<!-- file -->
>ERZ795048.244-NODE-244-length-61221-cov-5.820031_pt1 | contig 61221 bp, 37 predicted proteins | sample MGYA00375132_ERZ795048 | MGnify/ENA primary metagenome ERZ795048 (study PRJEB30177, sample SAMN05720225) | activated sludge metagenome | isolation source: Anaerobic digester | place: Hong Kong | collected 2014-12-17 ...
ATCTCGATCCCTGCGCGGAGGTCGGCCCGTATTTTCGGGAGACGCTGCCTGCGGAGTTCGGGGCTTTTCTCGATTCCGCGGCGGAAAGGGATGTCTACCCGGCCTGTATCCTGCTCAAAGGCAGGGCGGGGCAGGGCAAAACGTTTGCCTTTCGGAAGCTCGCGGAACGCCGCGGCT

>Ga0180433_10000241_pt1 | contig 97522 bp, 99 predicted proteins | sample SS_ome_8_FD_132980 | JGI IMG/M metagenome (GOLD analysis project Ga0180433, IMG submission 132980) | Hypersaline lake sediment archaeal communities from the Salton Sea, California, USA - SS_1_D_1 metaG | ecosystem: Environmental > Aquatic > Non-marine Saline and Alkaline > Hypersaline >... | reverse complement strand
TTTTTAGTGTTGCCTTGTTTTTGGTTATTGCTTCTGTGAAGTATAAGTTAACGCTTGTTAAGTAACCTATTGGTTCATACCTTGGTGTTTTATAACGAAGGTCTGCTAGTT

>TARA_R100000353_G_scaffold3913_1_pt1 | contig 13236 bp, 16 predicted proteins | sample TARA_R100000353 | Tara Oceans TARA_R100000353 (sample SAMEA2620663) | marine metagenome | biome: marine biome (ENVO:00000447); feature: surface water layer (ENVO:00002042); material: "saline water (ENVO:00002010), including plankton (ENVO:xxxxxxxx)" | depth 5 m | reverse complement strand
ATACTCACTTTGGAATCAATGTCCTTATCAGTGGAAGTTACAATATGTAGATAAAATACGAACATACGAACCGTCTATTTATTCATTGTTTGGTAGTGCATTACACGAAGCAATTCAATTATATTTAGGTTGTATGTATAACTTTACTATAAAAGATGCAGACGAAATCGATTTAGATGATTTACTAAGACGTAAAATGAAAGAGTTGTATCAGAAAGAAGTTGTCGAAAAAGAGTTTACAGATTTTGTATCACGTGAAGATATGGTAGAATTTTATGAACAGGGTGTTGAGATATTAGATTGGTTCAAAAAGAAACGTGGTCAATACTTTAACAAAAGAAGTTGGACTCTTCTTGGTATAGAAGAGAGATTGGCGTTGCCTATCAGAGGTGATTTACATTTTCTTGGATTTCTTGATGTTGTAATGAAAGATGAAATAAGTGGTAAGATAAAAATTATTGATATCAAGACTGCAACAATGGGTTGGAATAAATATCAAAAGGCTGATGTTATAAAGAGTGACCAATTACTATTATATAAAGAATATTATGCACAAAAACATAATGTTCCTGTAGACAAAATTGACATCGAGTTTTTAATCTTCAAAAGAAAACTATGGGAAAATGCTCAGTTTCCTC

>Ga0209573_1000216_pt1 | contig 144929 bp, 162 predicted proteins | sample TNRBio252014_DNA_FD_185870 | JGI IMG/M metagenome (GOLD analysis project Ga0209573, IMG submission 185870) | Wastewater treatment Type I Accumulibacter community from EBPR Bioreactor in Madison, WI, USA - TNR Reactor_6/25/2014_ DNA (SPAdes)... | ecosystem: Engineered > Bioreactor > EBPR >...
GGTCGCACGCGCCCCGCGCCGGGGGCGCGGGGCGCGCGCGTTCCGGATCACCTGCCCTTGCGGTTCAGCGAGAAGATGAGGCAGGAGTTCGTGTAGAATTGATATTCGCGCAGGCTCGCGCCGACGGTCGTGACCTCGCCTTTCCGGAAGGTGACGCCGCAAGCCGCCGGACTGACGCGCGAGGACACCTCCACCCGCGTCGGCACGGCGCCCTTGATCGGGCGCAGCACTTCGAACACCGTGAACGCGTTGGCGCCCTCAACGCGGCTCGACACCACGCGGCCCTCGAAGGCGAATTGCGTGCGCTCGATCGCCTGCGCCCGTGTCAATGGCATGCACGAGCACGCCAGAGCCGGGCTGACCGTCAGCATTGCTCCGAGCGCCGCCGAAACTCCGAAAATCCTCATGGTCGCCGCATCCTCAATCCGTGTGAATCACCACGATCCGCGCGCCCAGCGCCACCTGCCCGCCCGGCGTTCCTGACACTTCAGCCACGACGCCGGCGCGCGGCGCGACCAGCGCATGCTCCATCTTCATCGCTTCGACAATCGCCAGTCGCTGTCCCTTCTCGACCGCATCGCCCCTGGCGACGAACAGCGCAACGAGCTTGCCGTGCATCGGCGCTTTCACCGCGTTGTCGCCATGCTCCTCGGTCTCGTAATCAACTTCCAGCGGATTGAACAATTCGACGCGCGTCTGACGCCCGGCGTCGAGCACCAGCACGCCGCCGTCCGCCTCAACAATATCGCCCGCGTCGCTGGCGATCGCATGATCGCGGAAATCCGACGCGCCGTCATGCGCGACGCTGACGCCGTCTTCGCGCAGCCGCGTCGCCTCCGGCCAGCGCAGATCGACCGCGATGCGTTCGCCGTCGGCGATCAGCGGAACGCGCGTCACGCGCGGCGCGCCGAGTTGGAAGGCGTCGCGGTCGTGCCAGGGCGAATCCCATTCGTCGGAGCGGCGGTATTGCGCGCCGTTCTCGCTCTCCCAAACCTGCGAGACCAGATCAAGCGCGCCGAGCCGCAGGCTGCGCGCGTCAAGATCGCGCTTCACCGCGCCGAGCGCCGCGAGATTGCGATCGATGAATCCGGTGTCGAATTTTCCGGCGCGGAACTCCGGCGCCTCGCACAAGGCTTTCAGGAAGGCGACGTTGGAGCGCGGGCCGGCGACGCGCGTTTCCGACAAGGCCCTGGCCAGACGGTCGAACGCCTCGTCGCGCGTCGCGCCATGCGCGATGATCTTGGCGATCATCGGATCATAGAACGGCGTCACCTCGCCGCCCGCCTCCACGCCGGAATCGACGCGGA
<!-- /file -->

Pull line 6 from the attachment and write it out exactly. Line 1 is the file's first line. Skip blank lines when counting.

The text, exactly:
ATACTCACTTTGGAATCAATGTCCTTATCAGTGGAAGTTACAATATGTAGATAAAATACGAACATACGAACCGTCTATTTATTCATTGTTTGGTAGTGCATTACACGAAGCAATTCAATTATATTTAGGTTGTATGTATAACTTTACTATAAAAGATGCAGACGAAATCGATTTAGATGATTTACTAAGACGTAAAATGAAAGAGTTGTATCAGAAAGAAGTTGTCGAAAAAGAGTTTACAGATTTTGTATCACGTGAAGATATGGTAGAATTTTATGAACAGGGTGTTGAGATATTAGATTGGTTCAAAAAGAAACGTGGTCAATACTTTAACAAAAGAAGTTGGACTCTTCTTGGTATAGAAGAGAGATTGGCGTTGCCTATCAGAGGTGATTTACATTTTCTTGGATTTCTTGATGTTGTAATGAAAGATGAAATAAGTGGTAAGATAAAAATTATTGATATCAAGACTGCAACAATGGGTTGGAATAAATATCAAAAGGCTGATGTTATAAAGAGTGACCAATTACTATTATATAAAGAATATTATGCACAAAAACATAATGTTCCTGTAGACAAAATTGACATCGAGTTTTTAATCTTCAAAAGAAAACTATGGGAAAATGCTCAGTTTCCTC